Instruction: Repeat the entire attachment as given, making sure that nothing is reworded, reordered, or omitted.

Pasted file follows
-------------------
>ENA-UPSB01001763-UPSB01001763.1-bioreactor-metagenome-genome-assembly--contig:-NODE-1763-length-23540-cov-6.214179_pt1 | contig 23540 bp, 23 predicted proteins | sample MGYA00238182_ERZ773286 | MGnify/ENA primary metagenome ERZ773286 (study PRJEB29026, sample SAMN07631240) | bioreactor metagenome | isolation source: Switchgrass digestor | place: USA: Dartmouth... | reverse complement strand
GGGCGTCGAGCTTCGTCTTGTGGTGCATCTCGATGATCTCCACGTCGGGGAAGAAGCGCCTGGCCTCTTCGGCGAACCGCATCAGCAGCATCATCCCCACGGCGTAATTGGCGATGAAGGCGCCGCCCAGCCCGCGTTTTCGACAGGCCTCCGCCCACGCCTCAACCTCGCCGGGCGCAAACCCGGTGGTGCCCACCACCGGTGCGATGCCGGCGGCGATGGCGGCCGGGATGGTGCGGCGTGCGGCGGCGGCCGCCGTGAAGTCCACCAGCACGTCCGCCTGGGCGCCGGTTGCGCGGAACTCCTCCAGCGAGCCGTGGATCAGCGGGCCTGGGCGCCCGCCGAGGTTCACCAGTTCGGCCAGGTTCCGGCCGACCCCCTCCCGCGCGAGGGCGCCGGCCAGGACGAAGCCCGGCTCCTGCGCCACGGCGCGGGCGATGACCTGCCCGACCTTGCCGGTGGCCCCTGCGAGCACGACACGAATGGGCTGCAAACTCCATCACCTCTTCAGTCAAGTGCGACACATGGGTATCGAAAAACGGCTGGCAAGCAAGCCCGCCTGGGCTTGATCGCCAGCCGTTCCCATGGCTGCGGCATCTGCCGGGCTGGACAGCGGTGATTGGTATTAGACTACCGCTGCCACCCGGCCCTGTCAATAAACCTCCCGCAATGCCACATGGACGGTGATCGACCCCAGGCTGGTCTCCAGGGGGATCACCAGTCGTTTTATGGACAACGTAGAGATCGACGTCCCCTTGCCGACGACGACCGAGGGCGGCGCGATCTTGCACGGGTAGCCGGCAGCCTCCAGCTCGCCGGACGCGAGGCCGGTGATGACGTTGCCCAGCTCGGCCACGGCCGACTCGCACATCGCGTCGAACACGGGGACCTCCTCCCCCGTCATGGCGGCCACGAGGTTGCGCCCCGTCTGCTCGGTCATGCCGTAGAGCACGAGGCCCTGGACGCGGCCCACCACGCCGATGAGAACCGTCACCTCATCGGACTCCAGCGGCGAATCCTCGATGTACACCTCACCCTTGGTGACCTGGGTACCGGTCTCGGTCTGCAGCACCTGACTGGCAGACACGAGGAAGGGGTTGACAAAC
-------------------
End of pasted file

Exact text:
>ENA-UPSB01001763-UPSB01001763.1-bioreactor-metagenome-genome-assembly--contig:-NODE-1763-length-23540-cov-6.214179_pt1 | contig 23540 bp, 23 predicted proteins | sample MGYA00238182_ERZ773286 | MGnify/ENA primary metagenome ERZ773286 (study PRJEB29026, sample SAMN07631240) | bioreactor metagenome | isolation source: Switchgrass digestor | place: USA: Dartmouth... | reverse complement strand
GGGCGTCGAGCTTCGTCTTGTGGTGCATCTCGATGATCTCCACGTCGGGGAAGAAGCGCCTGGCCTCTTCGGCGAACCGCATCAGCAGCATCATCCCCACGGCGTAATTGGCGATGAAGGCGCCGCCCAGCCCGCGTTTTCGACAGGCCTCCGCCCACGCCTCAACCTCGCCGGGCGCAAACCCGGTGGTGCCCACCACCGGTGCGATGCCGGCGGCGATGGCGGCCGGGATGGTGCGGCGTGCGGCGGCGGCCGCCGTGAAGTCCACCAGCACGTCCGCCTGGGCGCCGGTTGCGCGGAACTCCTCCAGCGAGCCGTGGATCAGCGGGCCTGGGCGCCCGCCGAGGTTCACCAGTTCGGCCAGGTTCCGGCCGACCCCCTCCCGCGCGAGGGCGCCGGCCAGGACGAAGCCCGGCTCCTGCGCCACGGCGCGGGCGATGACCTGCCCGACCTTGCCGGTGGCCCCTGCGAGCACGACACGAATGGGCTGCAAACTCCATCACCTCTTCAGTCAAGTGCGACACATGGGTATCGAAAAACGGCTGGCAAGCAAGCCCGCCTGGGCTTGATCGCCAGCCGTTCCCATGGCTGCGGCATCTGCCGGGCTGGACAGCGGTGATTGGTATTAGACTACCGCTGCCACCCGGCCCTGTCAATAAACCTCCCGCAATGCCACATGGACGGTGATCGACCCCAGGCTGGTCTCCAGGGGGATCACCAGTCGTTTTATGGACAACGTAGAGATCGACGTCCCCTTGCCGACGACGACCGAGGGCGGCGCGATCTTGCACGGGTAGCCGGCAGCCTCCAGCTCGCCGGACGCGAGGCCGGTGATGACGTTGCCCAGCTCGGCCACGGCCGACTCGCACATCGCGTCGAACACGGGGACCTCCTCCCCCGTCATGGCGGCCACGAGGTTGCGCCCCGTCTGCTCGGTCATGCCGTAGAGCACGAGGCCCTGGACGCGGCCCACCACGCCGATGAGAACCGTCACCTCATCGGACTCCAGCGGCGAATCCTCGATGTACACCTCACCCTTGGTGACCTGGGTACCGGTCTCGGTCTGCAGCACCTGACTGGCAGACACGAGGAAGGGGTTGACAAAC